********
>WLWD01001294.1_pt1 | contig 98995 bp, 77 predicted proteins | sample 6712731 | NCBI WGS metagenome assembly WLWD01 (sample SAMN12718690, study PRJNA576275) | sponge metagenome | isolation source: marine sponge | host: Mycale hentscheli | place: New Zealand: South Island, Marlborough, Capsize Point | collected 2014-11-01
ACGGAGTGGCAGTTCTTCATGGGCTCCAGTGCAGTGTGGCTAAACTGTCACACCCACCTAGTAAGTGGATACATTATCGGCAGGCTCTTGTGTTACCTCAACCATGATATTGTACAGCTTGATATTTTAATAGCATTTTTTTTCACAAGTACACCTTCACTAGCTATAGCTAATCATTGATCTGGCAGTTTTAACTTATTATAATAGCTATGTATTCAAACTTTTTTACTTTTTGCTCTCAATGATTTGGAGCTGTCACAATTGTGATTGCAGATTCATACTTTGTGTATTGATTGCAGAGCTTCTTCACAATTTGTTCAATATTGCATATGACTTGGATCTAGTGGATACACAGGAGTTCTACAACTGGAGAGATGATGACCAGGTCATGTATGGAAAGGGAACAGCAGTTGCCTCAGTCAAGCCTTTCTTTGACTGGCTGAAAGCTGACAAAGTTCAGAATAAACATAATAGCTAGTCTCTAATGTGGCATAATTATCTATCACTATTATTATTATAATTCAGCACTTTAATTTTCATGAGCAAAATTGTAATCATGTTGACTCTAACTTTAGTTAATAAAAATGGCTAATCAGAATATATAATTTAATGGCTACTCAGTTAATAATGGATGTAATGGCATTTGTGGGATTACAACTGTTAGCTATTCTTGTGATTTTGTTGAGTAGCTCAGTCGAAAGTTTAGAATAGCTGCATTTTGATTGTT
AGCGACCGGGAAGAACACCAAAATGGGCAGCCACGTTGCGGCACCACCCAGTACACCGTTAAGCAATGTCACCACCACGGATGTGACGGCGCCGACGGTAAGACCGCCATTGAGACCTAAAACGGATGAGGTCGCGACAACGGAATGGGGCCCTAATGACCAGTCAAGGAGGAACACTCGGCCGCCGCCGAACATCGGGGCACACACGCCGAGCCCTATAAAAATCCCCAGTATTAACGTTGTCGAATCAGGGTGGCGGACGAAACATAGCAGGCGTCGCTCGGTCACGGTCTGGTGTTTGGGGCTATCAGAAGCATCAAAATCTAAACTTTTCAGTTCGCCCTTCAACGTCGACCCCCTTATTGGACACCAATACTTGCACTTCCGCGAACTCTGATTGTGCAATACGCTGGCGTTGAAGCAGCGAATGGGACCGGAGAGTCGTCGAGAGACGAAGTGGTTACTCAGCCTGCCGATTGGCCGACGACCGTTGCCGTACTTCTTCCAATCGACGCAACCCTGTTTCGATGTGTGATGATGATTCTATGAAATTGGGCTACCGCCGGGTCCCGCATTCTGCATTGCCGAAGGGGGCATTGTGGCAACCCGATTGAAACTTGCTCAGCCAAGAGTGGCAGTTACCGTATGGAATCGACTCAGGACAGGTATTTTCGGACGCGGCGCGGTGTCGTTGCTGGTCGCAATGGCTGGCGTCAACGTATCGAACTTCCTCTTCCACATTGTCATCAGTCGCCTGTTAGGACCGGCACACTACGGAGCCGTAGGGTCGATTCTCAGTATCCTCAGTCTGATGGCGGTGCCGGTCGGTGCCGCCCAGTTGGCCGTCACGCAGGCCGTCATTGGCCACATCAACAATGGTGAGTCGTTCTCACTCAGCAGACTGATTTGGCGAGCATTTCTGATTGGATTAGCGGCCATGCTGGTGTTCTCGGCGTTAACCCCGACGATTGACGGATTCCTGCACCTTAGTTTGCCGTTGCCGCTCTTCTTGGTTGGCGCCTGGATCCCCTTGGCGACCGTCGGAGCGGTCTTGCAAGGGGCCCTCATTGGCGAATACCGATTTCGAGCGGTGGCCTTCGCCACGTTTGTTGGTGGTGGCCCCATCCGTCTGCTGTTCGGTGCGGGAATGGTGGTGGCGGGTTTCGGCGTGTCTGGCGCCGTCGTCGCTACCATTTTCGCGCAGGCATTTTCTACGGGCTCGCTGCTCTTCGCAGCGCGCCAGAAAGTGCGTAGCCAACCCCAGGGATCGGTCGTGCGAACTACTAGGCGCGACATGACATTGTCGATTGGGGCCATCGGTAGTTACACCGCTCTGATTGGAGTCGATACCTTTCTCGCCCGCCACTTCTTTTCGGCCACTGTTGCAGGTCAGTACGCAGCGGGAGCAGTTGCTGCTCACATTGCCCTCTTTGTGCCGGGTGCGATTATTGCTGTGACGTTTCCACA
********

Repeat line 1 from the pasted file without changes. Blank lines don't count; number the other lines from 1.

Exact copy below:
>WLWD01001294.1_pt1 | contig 98995 bp, 77 predicted proteins | sample 6712731 | NCBI WGS metagenome assembly WLWD01 (sample SAMN12718690, study PRJNA576275) | sponge metagenome | isolation source: marine sponge | host: Mycale hentscheli | place: New Zealand: South Island, Marlborough, Capsize Point | collected 2014-11-01